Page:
Monday, December 27, 2010

Album Review: Kimberly Cole - "Bad Girls Club"

The debut album inhabits a category all of its own, a unique art form that spans the numerous and disparate genres of popular recorded music.beginning in August the girlfight-themed dance track was featured throughout the fifth season of The Bad Girls Club, the Oxygen Network reality show based around a gaggle of women whose behavior the Brits term "anti-social." That collaboration was successful enough for Oxygen to take on former MTV host and roller derby star Kimberly Cole for her first full-length project that will double as the official soundtrack for the show's upcoming sixth season.


Cole prides herself in her bio as a "gimmick free" artist, and she's been wise enough to make full use of her first opportunity to back up that claim without reaching the opposite extreme through self-consciously zealous eclecticism. She lets out her aggression early on, smartly not deviating too far from the "Smack You" persona she's been cultivating for well over half a year now, following a new but loyal edit of the Dance Chart hit with a trio of 125-BPM confrontational stompers that relate both musically and thematically, each one just as polished and solid as "Smack You" if not as obviously single-ready.

Once Cole has paid those dues, though, she and producer Jeeve mix things up for the album's exploratory middle third, starting with the pounding, sexy, relentless "Cherry Pop." Cole's feat on this and several later tracks is impressive and exceedingly rare, possessing as she does an admirable openness to the sexually explicit (“I'm about to break and lose it again/ you're turning back my clock/ you make my cherry pop”) - it's “Like a Virgin”/”Teenage Dream” for the dirty dance club set - and yet Cole's presentation ends up more sensual and even almost, yes, romantic than either of those famous predecessors. Cole and Jeeve, who have writing credits on all eleven tracks, exhibit a playful handle on lyrics as well as musical intricacies - see the minor sliding scales of "Pocket Rocket," (which is as much about lipstick as Katy Perry's "Peacock" is about colorful birds) which displays Kimberly Cole as rocking chick and soars on the weird fun of a singer who can sing and a producer who can play with her voice without obscuring it, the ultimate sign of respect. And Cole earns it throughout, not hitting a single sour note over lead and significant backing vocal tracks (the one potential exception - Cole can belt, but there's a definite upper limit, although it's one that another year or so of voice lessons will easily eliminate - is deftly disguised by Jeeve's elegant, spot-on production). The playful tidbits of clever harmonies or unexpected vocal asides show up all over the set, often adding a dash of extra spice that succeeds in turning already enjoyable tracks into sheer delights.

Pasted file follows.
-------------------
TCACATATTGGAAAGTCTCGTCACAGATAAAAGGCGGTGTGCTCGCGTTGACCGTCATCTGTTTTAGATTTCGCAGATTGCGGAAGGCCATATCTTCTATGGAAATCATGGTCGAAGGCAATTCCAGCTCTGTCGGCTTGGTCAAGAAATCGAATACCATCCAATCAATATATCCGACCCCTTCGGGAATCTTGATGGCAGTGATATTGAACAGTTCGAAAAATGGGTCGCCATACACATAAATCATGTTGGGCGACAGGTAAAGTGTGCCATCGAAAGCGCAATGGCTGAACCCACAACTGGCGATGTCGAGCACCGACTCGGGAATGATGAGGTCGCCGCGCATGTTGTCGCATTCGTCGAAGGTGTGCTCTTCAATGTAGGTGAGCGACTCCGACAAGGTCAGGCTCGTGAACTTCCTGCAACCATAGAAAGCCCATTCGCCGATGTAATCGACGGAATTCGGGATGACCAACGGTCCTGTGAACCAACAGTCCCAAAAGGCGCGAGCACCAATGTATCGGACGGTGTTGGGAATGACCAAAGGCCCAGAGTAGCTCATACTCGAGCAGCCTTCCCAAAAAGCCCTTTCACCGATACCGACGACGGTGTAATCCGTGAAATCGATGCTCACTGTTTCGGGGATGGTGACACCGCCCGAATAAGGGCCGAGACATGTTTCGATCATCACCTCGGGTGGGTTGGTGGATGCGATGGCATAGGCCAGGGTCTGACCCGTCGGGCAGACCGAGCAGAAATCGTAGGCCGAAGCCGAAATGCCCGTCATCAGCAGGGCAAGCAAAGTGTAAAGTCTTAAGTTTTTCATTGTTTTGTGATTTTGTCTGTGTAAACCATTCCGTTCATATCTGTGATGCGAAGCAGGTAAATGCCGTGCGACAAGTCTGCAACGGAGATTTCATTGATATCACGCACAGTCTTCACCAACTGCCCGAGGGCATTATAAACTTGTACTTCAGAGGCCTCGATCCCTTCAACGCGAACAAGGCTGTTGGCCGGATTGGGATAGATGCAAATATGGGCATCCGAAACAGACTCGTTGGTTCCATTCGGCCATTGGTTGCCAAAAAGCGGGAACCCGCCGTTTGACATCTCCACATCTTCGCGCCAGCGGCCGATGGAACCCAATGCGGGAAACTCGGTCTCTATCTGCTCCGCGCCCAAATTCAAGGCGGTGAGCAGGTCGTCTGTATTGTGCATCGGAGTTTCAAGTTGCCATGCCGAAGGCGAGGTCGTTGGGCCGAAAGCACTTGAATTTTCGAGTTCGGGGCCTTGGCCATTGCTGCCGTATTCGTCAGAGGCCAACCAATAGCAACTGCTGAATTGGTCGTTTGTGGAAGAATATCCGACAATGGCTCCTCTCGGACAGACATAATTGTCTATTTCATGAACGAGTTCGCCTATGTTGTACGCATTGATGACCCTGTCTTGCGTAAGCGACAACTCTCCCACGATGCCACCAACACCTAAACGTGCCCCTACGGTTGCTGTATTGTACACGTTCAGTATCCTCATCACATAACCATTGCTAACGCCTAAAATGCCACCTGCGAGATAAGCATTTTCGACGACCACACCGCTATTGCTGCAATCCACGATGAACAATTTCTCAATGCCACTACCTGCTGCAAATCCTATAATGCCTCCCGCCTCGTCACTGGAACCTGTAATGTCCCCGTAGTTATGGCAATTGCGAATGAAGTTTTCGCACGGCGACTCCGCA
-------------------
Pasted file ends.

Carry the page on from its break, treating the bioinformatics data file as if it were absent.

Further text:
"Get Stupid," especially, shows off Cole's vocal accuracy and personality, as well as the duo's charming penchant for mixing and matching. The verse barrels in with a girlie-rock edge suited to the lyrical annoyance, but then it gives way to a funky dance chorus that reveals the thin layer of seriousness at play. It's a thoroughly strange combination of styles, but the result is thrilling. My notes as I listened to the track the first time are appropriately bewildered and scattered: "she whips out her high range, slows it down, then Jeeve pulls his stuff, then they come together on the chorus...the song has it ALL," I wrote.